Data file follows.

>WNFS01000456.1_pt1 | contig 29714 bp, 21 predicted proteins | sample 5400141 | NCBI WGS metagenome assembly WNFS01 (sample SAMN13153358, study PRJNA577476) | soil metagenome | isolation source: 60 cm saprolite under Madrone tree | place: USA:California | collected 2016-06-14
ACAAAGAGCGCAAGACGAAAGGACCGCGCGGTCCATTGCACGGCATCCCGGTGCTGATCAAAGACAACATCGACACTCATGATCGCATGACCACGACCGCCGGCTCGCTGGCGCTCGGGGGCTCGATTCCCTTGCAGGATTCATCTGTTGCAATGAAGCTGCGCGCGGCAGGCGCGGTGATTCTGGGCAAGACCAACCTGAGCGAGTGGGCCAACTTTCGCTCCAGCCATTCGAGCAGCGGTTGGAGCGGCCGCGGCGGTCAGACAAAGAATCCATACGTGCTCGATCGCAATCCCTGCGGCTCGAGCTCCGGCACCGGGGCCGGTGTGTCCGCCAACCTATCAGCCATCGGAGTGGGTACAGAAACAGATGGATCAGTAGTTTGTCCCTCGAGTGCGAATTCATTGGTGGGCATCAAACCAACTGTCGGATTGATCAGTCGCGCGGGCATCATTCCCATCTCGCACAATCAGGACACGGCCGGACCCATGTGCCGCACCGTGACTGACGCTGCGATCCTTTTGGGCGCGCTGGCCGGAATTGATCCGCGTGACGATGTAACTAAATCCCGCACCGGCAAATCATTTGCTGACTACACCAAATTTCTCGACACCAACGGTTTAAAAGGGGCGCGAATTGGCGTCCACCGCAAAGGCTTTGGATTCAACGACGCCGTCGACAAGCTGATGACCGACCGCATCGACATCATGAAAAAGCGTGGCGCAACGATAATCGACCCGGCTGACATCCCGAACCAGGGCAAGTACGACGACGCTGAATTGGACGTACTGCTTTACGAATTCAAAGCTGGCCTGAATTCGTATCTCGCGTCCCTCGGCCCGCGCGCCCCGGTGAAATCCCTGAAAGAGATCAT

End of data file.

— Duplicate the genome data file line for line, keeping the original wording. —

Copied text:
>WNFS01000456.1_pt1 | contig 29714 bp, 21 predicted proteins | sample 5400141 | NCBI WGS metagenome assembly WNFS01 (sample SAMN13153358, study PRJNA577476) | soil metagenome | isolation source: 60 cm saprolite under Madrone tree | place: USA:California | collected 2016-06-14
ACAAAGAGCGCAAGACGAAAGGACCGCGCGGTCCATTGCACGGCATCCCGGTGCTGATCAAAGACAACATCGACACTCATGATCGCATGACCACGACCGCCGGCTCGCTGGCGCTCGGGGGCTCGATTCCCTTGCAGGATTCATCTGTTGCAATGAAGCTGCGCGCGGCAGGCGCGGTGATTCTGGGCAAGACCAACCTGAGCGAGTGGGCCAACTTTCGCTCCAGCCATTCGAGCAGCGGTTGGAGCGGCCGCGGCGGTCAGACAAAGAATCCATACGTGCTCGATCGCAATCCCTGCGGCTCGAGCTCCGGCACCGGGGCCGGTGTGTCCGCCAACCTATCAGCCATCGGAGTGGGTACAGAAACAGATGGATCAGTAGTTTGTCCCTCGAGTGCGAATTCATTGGTGGGCATCAAACCAACTGTCGGATTGATCAGTCGCGCGGGCATCATTCCCATCTCGCACAATCAGGACACGGCCGGACCCATGTGCCGCACCGTGACTGACGCTGCGATCCTTTTGGGCGCGCTGGCCGGAATTGATCCGCGTGACGATGTAACTAAATCCCGCACCGGCAAATCATTTGCTGACTACACCAAATTTCTCGACACCAACGGTTTAAAAGGGGCGCGAATTGGCGTCCACCGCAAAGGCTTTGGATTCAACGACGCCGTCGACAAGCTGATGACCGACCGCATCGACATCATGAAAAAGCGTGGCGCAACGATAATCGACCCGGCTGACATCCCGAACCAGGGCAAGTACGACGACGCTGAATTGGACGTACTGCTTTACGAATTCAAAGCTGGCCTGAATTCGTATCTCGCGTCCCTCGGCCCGCGCGCCCCGGTGAAATCCCTGAAAGAGATCAT